Minneapolis City Council Approves Downtown East Concept

Minneapolis City Council Approves Downtown East Concept

There was little discussion about plans for two office towers, a parking ramp, a public park, and residential and retail space.

The conceptual framework for the $400 million redevelopment of Downtown East adjacent to the new Vikings football stadium was unanimously approved by the Minneapolis City Council Friday.

There was little discussion about plans for two office towers, a parking ramp, a public park and residential and retail space.

Instead, the focus was on 36,000 square feet of space at the far end of the proposed park, across the street from the Hennepin County Jail, that the city will buy from Ryan Companies, the developer for Downtown East.  Ryan is interested in buying that land back but giving the city control of the ground floor. Revenue from the sale to Ryan would be used to develop the park.

“Let's make no mistake, this will be a public park,” said Minneapolis Mayor R.T. Rybak. “Under no circumstances will I be involved if this is not a public park.”

The proposal before the City Council would have allowed the sale of the land back to Ryan for the price they paid, which is expected to be $71 per square foot or about $2.6 million. Instead, the council changed to wording on the agreement from the $2.6 million to “fair market price at the time of sale.”

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“The biggest thing the public is getting out of this … is this public park,” said Council Member Cam Gordon, who suggested changing the price to fair market value.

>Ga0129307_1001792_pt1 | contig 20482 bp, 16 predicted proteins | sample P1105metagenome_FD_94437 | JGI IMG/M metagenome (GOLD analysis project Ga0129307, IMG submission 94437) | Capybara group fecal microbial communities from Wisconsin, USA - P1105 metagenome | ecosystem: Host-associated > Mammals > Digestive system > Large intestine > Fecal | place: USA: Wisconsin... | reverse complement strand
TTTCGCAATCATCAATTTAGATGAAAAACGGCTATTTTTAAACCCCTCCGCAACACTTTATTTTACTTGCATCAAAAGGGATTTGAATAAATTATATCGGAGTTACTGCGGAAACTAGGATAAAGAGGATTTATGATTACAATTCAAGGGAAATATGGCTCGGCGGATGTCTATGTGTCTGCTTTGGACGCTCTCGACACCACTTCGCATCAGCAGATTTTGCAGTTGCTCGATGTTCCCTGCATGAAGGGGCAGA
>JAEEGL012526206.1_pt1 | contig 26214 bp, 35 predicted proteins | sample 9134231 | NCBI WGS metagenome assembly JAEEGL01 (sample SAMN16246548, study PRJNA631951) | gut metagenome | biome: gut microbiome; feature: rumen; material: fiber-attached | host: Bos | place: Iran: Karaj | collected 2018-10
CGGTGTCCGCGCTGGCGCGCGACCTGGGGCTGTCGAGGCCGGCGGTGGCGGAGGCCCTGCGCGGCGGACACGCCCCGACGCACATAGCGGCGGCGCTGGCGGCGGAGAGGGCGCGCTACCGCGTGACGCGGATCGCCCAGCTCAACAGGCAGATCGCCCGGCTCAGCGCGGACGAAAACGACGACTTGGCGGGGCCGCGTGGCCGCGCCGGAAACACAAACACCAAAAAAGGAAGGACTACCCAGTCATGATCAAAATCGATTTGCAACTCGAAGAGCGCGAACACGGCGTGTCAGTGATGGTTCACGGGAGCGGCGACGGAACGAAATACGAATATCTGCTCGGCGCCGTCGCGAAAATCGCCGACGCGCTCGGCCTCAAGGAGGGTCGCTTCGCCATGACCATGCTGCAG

“What Council Member Gordon is doing is telling our friends at Ryan to buy early while the price is low,” said Council Member Lisa Goodman, who said an early sale is to the city’s advantage because it gives back money to begin park development.

“The land is going to go up in value fast,” said Rybak, “so let’s not establish a sale price a few years out. We want to encourage Ryan to buy it right away.”

The original proposal was that Ryan would buy five blocks of land currently owned by the Minneapolis Star Tribune. Three of those blocks would be used for two office towers and a parking ramp. They city of Minneapolis would buy two of the blocks, with revenue from the parking ramp, which the city will build, and build a public park adjacent to the office towers and the stadium.

“My understanding of what’s happening is there are multiple sites that will have development rights going forward. They might be sold individually or sold together,” said Goodman, “The question is how much resources we will have.”

Rybak said the city would like to use the ground floor rights for the land parcel for a destination restaurant with revenue from that business used to operate the park.

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